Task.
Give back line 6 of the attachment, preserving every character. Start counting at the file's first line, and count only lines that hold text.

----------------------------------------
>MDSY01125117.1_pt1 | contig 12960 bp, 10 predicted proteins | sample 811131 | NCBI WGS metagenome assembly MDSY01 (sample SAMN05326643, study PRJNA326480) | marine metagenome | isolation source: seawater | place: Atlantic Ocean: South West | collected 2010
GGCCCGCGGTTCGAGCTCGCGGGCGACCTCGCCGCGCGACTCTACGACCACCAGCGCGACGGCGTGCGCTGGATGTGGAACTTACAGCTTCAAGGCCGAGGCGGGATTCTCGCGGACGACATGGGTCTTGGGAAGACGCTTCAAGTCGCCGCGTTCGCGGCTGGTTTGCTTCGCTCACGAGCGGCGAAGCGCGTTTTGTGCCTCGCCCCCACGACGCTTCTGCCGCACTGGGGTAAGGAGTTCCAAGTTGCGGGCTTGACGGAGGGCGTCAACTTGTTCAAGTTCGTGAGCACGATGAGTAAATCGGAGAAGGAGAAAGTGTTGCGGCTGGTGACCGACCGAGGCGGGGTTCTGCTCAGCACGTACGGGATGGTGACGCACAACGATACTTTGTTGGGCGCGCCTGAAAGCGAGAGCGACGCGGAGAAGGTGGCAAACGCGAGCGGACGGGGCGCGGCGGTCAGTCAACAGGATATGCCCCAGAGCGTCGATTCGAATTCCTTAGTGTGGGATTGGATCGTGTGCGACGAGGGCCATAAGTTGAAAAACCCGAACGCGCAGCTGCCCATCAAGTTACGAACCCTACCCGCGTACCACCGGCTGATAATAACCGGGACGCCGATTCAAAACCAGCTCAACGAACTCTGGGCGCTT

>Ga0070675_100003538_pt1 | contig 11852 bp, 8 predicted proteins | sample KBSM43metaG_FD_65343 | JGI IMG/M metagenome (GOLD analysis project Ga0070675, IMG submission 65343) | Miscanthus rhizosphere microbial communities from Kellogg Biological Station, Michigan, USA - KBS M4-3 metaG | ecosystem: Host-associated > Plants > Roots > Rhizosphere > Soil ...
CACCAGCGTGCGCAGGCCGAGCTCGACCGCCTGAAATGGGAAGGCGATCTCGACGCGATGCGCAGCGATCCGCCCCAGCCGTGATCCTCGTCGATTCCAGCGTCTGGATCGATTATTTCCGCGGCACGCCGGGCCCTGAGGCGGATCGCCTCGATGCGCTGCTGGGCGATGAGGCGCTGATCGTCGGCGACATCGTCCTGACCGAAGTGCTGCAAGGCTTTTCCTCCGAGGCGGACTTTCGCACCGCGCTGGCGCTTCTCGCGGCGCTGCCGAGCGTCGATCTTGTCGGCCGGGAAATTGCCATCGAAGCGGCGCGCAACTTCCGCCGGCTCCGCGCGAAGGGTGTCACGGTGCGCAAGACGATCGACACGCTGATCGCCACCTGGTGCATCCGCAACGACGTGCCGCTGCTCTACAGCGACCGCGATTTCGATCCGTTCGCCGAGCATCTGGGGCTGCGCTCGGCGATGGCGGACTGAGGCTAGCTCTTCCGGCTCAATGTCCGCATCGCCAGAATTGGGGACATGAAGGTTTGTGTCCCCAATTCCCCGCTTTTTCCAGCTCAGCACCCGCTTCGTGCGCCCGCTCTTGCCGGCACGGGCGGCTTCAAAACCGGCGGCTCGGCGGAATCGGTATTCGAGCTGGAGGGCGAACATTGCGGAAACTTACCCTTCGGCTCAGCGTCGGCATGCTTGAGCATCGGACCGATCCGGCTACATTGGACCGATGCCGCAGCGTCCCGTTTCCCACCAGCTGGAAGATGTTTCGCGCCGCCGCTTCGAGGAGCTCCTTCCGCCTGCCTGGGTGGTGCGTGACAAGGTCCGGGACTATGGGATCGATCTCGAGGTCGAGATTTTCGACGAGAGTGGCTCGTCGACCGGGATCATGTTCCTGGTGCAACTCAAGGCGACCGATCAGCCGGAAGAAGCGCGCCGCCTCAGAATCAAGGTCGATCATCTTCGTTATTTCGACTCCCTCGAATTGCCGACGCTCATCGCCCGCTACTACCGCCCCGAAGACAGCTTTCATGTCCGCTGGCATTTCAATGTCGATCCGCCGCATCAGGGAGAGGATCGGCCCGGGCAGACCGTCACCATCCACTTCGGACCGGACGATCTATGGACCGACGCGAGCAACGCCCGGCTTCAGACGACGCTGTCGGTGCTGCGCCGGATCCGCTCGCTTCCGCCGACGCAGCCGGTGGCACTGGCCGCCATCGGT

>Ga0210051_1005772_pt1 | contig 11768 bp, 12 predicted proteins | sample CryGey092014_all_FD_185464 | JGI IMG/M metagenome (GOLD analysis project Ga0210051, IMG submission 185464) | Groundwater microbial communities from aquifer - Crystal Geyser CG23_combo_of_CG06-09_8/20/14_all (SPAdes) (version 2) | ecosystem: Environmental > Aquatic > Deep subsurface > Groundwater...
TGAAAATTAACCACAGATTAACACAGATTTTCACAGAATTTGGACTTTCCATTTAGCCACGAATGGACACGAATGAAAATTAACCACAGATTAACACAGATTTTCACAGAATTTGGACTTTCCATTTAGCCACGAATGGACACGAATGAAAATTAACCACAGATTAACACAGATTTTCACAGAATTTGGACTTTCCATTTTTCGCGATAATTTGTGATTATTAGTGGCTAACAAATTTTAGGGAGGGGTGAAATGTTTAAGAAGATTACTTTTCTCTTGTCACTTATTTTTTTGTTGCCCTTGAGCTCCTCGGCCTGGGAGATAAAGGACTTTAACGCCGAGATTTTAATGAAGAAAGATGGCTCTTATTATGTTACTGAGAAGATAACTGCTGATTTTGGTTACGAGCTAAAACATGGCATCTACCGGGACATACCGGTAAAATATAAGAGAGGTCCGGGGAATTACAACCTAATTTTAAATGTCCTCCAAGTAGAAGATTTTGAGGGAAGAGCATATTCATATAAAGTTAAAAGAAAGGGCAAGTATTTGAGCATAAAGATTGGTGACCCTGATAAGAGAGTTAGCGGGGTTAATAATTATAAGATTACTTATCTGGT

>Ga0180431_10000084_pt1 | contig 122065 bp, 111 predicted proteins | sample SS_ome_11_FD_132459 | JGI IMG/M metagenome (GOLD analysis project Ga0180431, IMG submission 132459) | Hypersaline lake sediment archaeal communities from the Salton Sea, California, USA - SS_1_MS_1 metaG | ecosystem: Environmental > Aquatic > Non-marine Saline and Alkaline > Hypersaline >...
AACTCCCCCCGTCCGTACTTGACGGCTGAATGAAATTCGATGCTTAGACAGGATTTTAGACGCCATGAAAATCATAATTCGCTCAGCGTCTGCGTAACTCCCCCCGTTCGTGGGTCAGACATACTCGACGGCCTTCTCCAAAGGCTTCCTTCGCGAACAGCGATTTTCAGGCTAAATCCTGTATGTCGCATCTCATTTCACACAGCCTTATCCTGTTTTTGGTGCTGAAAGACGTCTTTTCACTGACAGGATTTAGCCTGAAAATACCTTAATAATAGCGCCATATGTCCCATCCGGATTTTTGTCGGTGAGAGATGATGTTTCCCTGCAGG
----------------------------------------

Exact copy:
TGAAAATTAACCACAGATTAACACAGATTTTCACAGAATTTGGACTTTCCATTTAGCCACGAATGGACACGAATGAAAATTAACCACAGATTAACACAGATTTTCACAGAATTTGGACTTTCCATTTAGCCACGAATGGACACGAATGAAAATTAACCACAGATTAACACAGATTTTCACAGAATTTGGACTTTCCATTTTTCGCGATAATTTGTGATTATTAGTGGCTAACAAATTTTAGGGAGGGGTGAAATGTTTAAGAAGATTACTTTTCTCTTGTCACTTATTTTTTTGTTGCCCTTGAGCTCCTCGGCCTGGGAGATAAAGGACTTTAACGCCGAGATTTTAATGAAGAAAGATGGCTCTTATTATGTTACTGAGAAGATAACTGCTGATTTTGGTTACGAGCTAAAACATGGCATCTACCGGGACATACCGGTAAAATATAAGAGAGGTCCGGGGAATTACAACCTAATTTTAAATGTCCTCCAAGTAGAAGATTTTGAGGGAAGAGCATATTCATATAAAGTTAAAAGAAAGGGCAAGTATTTGAGCATAAAGATTGGTGACCCTGATAAGAGAGTTAGCGGGGTTAATAATTATAAGATTACTTATCTGGT